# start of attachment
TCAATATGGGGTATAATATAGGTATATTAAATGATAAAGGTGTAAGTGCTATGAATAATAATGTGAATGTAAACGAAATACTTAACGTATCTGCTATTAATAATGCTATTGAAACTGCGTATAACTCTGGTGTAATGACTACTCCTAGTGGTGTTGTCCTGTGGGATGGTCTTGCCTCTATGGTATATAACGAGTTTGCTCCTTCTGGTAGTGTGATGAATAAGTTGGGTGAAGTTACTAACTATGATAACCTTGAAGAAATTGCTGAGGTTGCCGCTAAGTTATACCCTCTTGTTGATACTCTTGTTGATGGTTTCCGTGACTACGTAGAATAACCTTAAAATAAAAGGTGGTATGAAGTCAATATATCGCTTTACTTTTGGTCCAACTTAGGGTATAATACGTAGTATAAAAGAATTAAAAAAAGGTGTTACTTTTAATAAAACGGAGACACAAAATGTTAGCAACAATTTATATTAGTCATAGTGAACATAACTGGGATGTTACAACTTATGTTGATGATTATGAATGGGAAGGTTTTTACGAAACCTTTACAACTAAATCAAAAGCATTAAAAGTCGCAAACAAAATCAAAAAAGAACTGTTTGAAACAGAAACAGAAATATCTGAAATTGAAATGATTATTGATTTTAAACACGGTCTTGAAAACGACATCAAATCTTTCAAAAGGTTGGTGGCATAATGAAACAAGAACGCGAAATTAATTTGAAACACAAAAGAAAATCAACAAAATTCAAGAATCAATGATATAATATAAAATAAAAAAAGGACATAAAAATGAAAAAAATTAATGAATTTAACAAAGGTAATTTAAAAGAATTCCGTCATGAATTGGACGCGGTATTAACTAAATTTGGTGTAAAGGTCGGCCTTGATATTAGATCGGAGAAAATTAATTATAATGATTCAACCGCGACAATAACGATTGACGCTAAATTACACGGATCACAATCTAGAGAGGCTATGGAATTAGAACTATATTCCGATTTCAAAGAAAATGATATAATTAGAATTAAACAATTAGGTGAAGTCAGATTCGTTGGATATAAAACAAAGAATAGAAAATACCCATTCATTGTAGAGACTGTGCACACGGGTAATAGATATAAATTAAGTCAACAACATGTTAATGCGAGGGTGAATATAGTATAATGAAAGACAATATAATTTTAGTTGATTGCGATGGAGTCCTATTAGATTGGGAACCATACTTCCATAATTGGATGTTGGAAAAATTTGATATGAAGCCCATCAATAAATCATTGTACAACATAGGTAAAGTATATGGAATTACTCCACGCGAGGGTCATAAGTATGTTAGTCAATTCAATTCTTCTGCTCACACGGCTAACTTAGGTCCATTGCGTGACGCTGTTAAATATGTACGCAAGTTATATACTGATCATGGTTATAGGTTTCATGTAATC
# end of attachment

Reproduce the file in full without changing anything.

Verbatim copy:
TCAATATGGGGTATAATATAGGTATATTAAATGATAAAGGTGTAAGTGCTATGAATAATAATGTGAATGTAAACGAAATACTTAACGTATCTGCTATTAATAATGCTATTGAAACTGCGTATAACTCTGGTGTAATGACTACTCCTAGTGGTGTTGTCCTGTGGGATGGTCTTGCCTCTATGGTATATAACGAGTTTGCTCCTTCTGGTAGTGTGATGAATAAGTTGGGTGAAGTTACTAACTATGATAACCTTGAAGAAATTGCTGAGGTTGCCGCTAAGTTATACCCTCTTGTTGATACTCTTGTTGATGGTTTCCGTGACTACGTAGAATAACCTTAAAATAAAAGGTGGTATGAAGTCAATATATCGCTTTACTTTTGGTCCAACTTAGGGTATAATACGTAGTATAAAAGAATTAAAAAAAGGTGTTACTTTTAATAAAACGGAGACACAAAATGTTAGCAACAATTTATATTAGTCATAGTGAACATAACTGGGATGTTACAACTTATGTTGATGATTATGAATGGGAAGGTTTTTACGAAACCTTTACAACTAAATCAAAAGCATTAAAAGTCGCAAACAAAATCAAAAAAGAACTGTTTGAAACAGAAACAGAAATATCTGAAATTGAAATGATTATTGATTTTAAACACGGTCTTGAAAACGACATCAAATCTTTCAAAAGGTTGGTGGCATAATGAAACAAGAACGCGAAATTAATTTGAAACACAAAAGAAAATCAACAAAATTCAAGAATCAATGATATAATATAAAATAAAAAAAGGACATAAAAATGAAAAAAATTAATGAATTTAACAAAGGTAATTTAAAAGAATTCCGTCATGAATTGGACGCGGTATTAACTAAATTTGGTGTAAAGGTCGGCCTTGATATTAGATCGGAGAAAATTAATTATAATGATTCAACCGCGACAATAACGATTGACGCTAAATTACACGGATCACAATCTAGAGAGGCTATGGAATTAGAACTATATTCCGATTTCAAAGAAAATGATATAATTAGAATTAAACAATTAGGTGAAGTCAGATTCGTTGGATATAAAACAAAGAATAGAAAATACCCATTCATTGTAGAGACTGTGCACACGGGTAATAGATATAAATTAAGTCAACAACATGTTAATGCGAGGGTGAATATAGTATAATGAAAGACAATATAATTTTAGTTGATTGCGATGGAGTCCTATTAGATTGGGAACCATACTTCCATAATTGGATGTTGGAAAAATTTGATATGAAGCCCATCAATAAATCATTGTACAACATAGGTAAAGTATATGGAATTACTCCACGCGAGGGTCATAAGTATGTTAGTCAATTCAATTCTTCTGCTCACACGGCTAACTTAGGTCCATTGCGTGACGCTGTTAAATATGTACGCAAGTTATATACTGATCATGGTTATAGGTTTCATGTAATC